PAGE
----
Some Almanack readers may remember a couple of wildlife adventures I’ve written about (“The Cruel Art of Nature” and “Survival of the Fittest on the Pinnacle Trail”). I can’t say that I am obsessed with the cruelty of raw nature, but I am attracted to it – the primeval laws of survival. Some wild creatures have to eat other wild creatures in order to live. We humans used to be like that. This is the subject matter of two of my paintings being shown in an upcoming exhibit.
But not all my paintings are about life and death in nature – some are just encounters that occurred because, as an artist, I’m pretty observant. Especially in the natural world, I notice things that a lot of other people might just walk right by.
If readers can recall taking aptitude tests in elementary school, where there would be things like four graphic images and you’d have to identify the one that was different – I always scored in the 100th percentile on those. So when I’m out hiking or looking for painting locations, I’m always looking for what’s different, what’s out of place, or what’s new. For my plein air landscape paintings, I always feel I need to have an interesting composition of unique subject matter right from the start, so I look for the unusual rock formations, striking lighting condition and other elements that would help me produce a painting that would attract attention. I don’t want to just illustrate a view – I want to create a work of art that tells a story!
I also always watch the ground, not continuously, of course, but I pay attention to where I’m going. I notice things like the coyote tracks that cross over my ski tracks. Recently, while hiking in to Grassy Pond (site of one of my wildlife paintings), I spotted a coyote track in the wet sand alongside the outlet stream. How do I know it wasn’t the canine companion of someone who recently hiked the trail? Well, there were only 2, very clear tracks, in the wet sand. They were a little ways off the trail and they disappeared right away. The animal who made them was on a mission – it crossed the stream and moved on. No dallying about, no frisking around in the water or stopping to lap up a drink. This was not a domestic animal enjoying a walk in the woods.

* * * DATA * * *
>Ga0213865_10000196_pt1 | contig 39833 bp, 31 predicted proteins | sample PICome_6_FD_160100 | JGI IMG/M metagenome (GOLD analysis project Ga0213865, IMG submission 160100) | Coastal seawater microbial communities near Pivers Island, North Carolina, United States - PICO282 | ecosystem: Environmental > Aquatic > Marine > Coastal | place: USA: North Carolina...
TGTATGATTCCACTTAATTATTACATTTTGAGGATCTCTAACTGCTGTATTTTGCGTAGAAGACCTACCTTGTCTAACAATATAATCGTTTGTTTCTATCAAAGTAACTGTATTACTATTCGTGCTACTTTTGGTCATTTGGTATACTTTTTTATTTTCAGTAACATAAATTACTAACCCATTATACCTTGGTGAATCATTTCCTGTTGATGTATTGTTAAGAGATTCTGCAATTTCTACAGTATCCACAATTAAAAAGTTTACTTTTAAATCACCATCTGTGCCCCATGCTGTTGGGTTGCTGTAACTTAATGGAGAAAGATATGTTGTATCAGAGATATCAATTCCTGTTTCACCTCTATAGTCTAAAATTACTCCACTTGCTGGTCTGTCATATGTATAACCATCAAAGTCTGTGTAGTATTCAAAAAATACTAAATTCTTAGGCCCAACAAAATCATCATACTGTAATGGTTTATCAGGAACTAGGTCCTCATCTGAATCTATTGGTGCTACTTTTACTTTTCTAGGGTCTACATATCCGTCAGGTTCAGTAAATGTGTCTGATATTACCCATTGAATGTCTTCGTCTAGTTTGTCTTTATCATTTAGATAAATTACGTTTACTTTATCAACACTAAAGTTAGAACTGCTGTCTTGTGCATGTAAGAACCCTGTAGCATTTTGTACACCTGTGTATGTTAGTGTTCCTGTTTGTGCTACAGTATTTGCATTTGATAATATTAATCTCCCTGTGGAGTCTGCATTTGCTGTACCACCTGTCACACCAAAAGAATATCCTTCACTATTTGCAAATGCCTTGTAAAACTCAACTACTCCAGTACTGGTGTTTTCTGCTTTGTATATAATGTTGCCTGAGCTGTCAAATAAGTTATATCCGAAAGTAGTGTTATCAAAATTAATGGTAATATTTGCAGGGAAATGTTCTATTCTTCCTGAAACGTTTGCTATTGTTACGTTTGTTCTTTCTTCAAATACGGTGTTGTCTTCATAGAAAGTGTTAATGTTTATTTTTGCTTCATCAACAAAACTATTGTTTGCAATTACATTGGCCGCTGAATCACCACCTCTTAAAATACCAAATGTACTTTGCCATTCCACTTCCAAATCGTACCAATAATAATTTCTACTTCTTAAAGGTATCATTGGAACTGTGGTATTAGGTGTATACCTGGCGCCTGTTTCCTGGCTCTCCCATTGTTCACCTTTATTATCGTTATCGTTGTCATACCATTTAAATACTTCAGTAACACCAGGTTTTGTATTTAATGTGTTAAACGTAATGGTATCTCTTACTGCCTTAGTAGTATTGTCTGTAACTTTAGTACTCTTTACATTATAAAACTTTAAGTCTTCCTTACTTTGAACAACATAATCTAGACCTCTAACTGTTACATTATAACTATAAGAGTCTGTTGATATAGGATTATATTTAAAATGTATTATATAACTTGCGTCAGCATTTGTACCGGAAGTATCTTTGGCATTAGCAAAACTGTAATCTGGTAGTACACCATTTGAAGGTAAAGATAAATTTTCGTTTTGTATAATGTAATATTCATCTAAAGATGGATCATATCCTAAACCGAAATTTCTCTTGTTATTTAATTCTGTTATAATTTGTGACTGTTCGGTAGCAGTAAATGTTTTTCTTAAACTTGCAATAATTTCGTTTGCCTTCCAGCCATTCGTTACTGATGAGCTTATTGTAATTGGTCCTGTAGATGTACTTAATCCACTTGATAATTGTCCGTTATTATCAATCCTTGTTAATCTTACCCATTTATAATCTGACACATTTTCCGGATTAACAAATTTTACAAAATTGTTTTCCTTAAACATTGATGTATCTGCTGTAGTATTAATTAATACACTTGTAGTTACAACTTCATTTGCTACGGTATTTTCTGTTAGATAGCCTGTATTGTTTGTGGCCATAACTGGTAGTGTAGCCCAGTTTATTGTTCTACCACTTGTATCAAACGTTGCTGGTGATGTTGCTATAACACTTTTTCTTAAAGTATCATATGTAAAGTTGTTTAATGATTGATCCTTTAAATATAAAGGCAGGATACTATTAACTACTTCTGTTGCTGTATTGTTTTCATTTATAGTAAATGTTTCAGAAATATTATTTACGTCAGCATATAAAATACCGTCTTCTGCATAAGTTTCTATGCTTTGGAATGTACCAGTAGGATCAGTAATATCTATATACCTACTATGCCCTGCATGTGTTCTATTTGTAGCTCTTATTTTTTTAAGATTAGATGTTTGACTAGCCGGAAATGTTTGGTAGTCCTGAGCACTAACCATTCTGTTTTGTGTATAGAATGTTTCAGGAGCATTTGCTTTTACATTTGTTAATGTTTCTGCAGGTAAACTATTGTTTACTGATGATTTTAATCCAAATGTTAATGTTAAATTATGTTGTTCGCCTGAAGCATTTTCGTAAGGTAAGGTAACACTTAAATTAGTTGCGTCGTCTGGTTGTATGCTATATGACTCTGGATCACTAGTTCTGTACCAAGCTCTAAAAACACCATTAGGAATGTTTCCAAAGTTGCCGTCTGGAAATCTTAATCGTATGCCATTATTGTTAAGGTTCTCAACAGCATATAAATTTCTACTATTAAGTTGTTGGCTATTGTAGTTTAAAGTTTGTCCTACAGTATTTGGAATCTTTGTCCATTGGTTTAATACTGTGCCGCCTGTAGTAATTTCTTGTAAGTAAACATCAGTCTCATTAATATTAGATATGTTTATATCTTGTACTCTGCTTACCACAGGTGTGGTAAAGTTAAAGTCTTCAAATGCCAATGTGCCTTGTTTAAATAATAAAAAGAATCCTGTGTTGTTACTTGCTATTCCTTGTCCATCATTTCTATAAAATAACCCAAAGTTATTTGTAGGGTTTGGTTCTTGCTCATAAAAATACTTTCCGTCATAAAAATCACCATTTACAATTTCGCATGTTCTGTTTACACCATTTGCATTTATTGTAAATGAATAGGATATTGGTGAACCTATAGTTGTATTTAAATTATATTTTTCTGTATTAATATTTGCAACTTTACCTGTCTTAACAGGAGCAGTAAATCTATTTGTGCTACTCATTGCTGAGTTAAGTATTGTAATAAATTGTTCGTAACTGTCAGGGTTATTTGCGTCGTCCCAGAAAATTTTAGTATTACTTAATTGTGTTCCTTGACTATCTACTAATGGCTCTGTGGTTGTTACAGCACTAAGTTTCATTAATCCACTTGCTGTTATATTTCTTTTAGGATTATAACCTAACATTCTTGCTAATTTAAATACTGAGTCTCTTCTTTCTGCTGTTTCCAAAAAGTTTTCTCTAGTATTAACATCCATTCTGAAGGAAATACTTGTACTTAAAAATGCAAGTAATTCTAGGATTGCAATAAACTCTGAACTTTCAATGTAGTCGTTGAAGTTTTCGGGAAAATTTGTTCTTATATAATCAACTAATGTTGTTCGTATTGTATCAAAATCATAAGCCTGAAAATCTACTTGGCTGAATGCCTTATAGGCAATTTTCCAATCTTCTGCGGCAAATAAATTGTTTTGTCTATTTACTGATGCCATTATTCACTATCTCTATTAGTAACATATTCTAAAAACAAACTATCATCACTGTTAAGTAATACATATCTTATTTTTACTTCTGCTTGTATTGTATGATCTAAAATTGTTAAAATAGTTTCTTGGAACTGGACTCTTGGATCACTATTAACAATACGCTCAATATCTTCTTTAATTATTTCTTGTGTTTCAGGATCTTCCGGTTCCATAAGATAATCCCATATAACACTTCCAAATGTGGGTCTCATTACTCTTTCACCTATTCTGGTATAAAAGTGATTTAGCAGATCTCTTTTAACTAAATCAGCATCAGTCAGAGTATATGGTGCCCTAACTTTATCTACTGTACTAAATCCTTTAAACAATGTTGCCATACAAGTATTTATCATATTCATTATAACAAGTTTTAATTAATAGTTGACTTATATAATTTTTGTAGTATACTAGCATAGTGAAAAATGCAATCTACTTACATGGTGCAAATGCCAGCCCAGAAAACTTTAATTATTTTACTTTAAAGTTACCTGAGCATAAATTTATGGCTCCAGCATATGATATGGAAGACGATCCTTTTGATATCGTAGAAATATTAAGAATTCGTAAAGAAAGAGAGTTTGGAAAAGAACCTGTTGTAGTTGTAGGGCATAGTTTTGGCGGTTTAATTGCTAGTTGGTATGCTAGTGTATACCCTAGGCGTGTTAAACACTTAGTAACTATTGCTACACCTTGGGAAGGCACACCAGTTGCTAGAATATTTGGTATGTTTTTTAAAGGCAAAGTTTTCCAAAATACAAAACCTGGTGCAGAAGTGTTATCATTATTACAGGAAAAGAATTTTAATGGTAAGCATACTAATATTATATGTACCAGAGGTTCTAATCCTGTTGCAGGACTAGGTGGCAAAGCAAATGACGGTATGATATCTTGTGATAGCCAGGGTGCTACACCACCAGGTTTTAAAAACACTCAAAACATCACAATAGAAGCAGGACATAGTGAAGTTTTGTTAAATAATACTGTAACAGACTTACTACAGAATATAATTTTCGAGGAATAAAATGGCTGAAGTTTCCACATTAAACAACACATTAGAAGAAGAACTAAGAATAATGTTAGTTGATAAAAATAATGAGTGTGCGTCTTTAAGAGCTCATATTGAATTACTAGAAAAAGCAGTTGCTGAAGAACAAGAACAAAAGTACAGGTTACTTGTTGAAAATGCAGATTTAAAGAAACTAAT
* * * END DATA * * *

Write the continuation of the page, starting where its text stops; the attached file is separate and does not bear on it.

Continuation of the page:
Grassy Pond, a side trail that’s part of the Hayes Brook Truck Trail system north of Paul Smiths, was where the heron nest was that I wrote about in 2012, and again in 2013, “Returning to the Heron Nest”, when I encountered the biggest black bear I’d ever seen in the woods. I make the four-mile round trip often (I’ve adopted the lean-to there with my friend Marilyn Gillespie). The herons no longer come and try to nest there, although their nest tree can still be seen from several locations along the shore of the pond.
Unfortunately the ancient beaver dam at the outlet was breached two years ago. That may be why the herons haven’t returned as the pond water level is down almost two feet. The beavers also appear to be gone as all the dams are in disrepair and the lodge on the far side of the pond is out of the water. The bear, however, is still there. Someone wrote in the lean-to journal that they’d seen the bear last fall and just yesterday I noticed what appeared to be fresh bear scat not far from the lean-to, full of berry/fruit seeds.
Illustration: Sandra Hildreth’s “The Black Bear at Grassy Pond”.
NOTE: Sandra Hildreth’s exhibit “Close Encounters of the Wild Kind” has opened at the Adirondack Artist Guild Gallery in Saranac Lake. There will be a free Gallery Talk, August 13th at 7 pm, where Sandra will tell the stories behind the paintings. The Adirondack Artists Guild Gallery is located at 52 Main St, Saranac Lake.